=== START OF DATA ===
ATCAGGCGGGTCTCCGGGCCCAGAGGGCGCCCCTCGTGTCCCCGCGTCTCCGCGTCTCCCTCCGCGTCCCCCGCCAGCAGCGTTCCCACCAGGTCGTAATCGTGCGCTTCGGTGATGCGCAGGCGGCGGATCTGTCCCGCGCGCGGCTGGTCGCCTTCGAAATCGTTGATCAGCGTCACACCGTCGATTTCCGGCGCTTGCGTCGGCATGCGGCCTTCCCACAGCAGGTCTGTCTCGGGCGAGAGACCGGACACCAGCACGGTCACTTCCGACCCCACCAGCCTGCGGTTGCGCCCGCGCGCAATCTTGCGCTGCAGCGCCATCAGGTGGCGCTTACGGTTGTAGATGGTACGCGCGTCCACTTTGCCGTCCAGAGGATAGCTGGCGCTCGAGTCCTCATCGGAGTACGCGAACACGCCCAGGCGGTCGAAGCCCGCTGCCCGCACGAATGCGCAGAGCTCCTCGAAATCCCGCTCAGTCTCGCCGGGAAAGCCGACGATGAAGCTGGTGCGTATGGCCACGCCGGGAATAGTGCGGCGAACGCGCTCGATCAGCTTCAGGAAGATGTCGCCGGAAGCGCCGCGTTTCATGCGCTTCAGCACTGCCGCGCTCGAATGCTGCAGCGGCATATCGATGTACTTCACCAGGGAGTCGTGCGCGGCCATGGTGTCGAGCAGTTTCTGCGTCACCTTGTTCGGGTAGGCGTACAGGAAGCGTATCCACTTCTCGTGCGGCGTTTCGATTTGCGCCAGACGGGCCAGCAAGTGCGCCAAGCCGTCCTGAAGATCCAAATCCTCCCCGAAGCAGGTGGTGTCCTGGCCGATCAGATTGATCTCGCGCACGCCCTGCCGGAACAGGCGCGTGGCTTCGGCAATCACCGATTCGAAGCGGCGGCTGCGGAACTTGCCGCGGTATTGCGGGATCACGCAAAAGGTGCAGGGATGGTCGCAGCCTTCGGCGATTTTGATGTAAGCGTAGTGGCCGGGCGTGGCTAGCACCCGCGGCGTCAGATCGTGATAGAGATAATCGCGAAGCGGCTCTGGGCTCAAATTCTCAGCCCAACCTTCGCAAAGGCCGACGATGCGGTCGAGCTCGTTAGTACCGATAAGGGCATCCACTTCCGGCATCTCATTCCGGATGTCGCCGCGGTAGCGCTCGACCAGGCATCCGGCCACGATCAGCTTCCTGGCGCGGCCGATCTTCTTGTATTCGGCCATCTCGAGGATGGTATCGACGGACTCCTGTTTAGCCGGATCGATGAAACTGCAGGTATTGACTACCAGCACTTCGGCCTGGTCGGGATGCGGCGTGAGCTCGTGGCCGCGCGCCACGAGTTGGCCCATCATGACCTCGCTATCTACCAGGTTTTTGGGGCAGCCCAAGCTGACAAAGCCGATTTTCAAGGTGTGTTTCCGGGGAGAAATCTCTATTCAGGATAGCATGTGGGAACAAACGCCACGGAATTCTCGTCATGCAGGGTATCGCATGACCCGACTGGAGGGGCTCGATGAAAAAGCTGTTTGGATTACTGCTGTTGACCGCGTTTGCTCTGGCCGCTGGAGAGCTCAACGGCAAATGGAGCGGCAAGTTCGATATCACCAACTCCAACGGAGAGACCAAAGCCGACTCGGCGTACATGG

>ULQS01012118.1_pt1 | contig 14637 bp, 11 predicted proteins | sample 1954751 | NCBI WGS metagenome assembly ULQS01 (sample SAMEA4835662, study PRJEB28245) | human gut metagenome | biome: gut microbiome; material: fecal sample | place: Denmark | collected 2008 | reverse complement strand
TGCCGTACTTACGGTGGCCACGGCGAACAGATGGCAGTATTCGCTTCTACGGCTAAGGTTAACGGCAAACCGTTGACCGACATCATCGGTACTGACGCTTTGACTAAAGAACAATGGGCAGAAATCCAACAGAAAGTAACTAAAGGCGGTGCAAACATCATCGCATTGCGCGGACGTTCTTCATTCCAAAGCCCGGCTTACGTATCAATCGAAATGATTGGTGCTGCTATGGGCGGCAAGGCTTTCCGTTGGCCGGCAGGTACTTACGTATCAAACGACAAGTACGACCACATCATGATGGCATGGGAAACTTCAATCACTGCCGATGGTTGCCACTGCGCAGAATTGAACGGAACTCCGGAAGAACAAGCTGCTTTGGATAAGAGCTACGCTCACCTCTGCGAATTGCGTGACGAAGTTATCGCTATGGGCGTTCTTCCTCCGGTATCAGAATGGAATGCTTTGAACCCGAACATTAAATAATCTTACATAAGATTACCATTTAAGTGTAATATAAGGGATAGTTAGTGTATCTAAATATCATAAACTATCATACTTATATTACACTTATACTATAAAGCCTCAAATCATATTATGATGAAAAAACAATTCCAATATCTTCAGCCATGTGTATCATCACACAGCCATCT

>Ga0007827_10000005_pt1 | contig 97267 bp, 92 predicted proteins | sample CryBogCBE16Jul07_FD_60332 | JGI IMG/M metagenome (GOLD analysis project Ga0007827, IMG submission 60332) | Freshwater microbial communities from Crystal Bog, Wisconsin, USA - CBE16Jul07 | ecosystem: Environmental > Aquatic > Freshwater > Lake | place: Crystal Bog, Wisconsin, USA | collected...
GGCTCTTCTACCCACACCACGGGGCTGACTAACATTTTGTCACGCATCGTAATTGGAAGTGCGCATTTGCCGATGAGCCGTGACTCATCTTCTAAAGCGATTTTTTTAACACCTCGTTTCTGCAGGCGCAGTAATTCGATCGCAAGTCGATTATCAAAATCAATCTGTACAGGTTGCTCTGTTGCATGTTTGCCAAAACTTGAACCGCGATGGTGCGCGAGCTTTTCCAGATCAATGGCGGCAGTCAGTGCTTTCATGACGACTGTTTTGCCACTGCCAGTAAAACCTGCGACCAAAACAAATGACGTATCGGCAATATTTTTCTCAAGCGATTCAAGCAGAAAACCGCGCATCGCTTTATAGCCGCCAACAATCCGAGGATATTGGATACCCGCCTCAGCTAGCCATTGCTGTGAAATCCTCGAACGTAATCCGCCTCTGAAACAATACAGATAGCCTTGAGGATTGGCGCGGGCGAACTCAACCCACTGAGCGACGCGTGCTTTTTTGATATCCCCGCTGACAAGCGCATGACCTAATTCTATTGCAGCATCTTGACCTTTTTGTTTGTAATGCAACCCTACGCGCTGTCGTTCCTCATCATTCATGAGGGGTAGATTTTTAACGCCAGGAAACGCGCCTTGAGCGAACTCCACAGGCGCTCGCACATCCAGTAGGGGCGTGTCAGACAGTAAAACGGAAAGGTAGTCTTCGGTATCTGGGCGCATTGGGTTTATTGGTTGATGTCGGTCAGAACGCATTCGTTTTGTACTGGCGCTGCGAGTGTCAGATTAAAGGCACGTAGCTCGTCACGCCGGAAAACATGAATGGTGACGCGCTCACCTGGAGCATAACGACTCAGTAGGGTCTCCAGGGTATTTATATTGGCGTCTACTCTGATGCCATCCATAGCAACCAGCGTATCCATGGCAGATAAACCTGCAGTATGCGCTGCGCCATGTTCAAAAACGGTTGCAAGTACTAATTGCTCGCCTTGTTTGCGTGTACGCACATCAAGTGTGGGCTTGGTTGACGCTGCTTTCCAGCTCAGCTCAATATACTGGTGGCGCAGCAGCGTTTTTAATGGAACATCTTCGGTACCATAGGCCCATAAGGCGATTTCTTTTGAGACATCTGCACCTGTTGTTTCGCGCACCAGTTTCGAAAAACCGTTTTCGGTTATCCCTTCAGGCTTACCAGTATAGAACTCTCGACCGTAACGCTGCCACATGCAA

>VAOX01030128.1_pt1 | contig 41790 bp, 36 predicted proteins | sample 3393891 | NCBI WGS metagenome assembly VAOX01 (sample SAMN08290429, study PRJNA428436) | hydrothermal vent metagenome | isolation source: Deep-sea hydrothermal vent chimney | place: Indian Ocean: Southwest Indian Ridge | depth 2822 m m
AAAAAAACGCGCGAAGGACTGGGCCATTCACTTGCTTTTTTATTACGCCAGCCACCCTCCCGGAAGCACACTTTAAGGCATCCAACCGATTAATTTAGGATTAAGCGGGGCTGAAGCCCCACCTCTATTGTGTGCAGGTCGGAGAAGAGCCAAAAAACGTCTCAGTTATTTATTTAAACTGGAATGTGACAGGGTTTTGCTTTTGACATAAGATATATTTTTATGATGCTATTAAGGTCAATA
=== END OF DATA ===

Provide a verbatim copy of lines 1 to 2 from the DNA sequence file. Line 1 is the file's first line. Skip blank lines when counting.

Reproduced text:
ATCAGGCGGGTCTCCGGGCCCAGAGGGCGCCCCTCGTGTCCCCGCGTCTCCGCGTCTCCCTCCGCGTCCCCCGCCAGCAGCGTTCCCACCAGGTCGTAATCGTGCGCTTCGGTGATGCGCAGGCGGCGGATCTGTCCCGCGCGCGGCTGGTCGCCTTCGAAATCGTTGATCAGCGTCACACCGTCGATTTCCGGCGCTTGCGTCGGCATGCGGCCTTCCCACAGCAGGTCTGTCTCGGGCGAGAGACCGGACACCAGCACGGTCACTTCCGACCCCACCAGCCTGCGGTTGCGCCCGCGCGCAATCTTGCGCTGCAGCGCCATCAGGTGGCGCTTACGGTTGTAGATGGTACGCGCGTCCACTTTGCCGTCCAGAGGATAGCTGGCGCTCGAGTCCTCATCGGAGTACGCGAACACGCCCAGGCGGTCGAAGCCCGCTGCCCGCACGAATGCGCAGAGCTCCTCGAAATCCCGCTCAGTCTCGCCGGGAAAGCCGACGATGAAGCTGGTGCGTATGGCCACGCCGGGAATAGTGCGGCGAACGCGCTCGATCAGCTTCAGGAAGATGTCGCCGGAAGCGCCGCGTTTCATGCGCTTCAGCACTGCCGCGCTCGAATGCTGCAGCGGCATATCGATGTACTTCACCAGGGAGTCGTGCGCGGCCATGGTGTCGAGCAGTTTCTGCGTCACCTTGTTCGGGTAGGCGTACAGGAAGCGTATCCACTTCTCGTGCGGCGTTTCGATTTGCGCCAGACGGGCCAGCAAGTGCGCCAAGCCGTCCTGAAGATCCAAATCCTCCCCGAAGCAGGTGGTGTCCTGGCCGATCAGATTGATCTCGCGCACGCCCTGCCGGAACAGGCGCGTGGCTTCGGCAATCACCGATTCGAAGCGGCGGCTGCGGAACTTGCCGCGGTATTGCGGGATCACGCAAAAGGTGCAGGGATGGTCGCAGCCTTCGGCGATTTTGATGTAAGCGTAGTGGCCGGGCGTGGCTAGCACCCGCGGCGTCAGATCGTGATAGAGATAATCGCGAAGCGGCTCTGGGCTCAAATTCTCAGCCCAACCTTCGCAAAGGCCGACGATGCGGTCGAGCTCGTTAGTACCGATAAGGGCATCCACTTCCGGCATCTCATTCCGGATGTCGCCGCGGTAGCGCTCGACCAGGCATCCGGCCACGATCAGCTTCCTGGCGCGGCCGATCTTCTTGTATTCGGCCATCTCGAGGATGGTATCGACGGACTCCTGTTTAGCCGGATCGATGAAACTGCAGGTATTGACTACCAGCACTTCGGCCTGGTCGGGATGCGGCGTGAGCTCGTGGCCGCGCGCCACGAGTTGGCCCATCATGACCTCGCTATCTACCAGGTTTTTGGGGCAGCCCAAGCTGACAAAGCCGATTTTCAAGGTGTGTTTCCGGGGAGAAATCTCTATTCAGGATAGCATGTGGGAACAAACGCCACGGAATTCTCGTCATGCAGGGTATCGCATGACCCGACTGGAGGGGCTCGATGAAAAAGCTGTTTGGATTACTGCTGTTGACCGCGTTTGCTCTGGCCGCTGGAGAGCTCAACGGCAAATGGAGCGGCAAGTTCGATATCACCAACTCCAACGGAGAGACCAAAGCCGACTCGGCGTACATGG

>ULQS01012118.1_pt1 | contig 14637 bp, 11 predicted proteins | sample 1954751 | NCBI WGS metagenome assembly ULQS01 (sample SAMEA4835662, study PRJEB28245) | human gut metagenome | biome: gut microbiome; material: fecal sample | place: Denmark | collected 2008 | reverse complement strand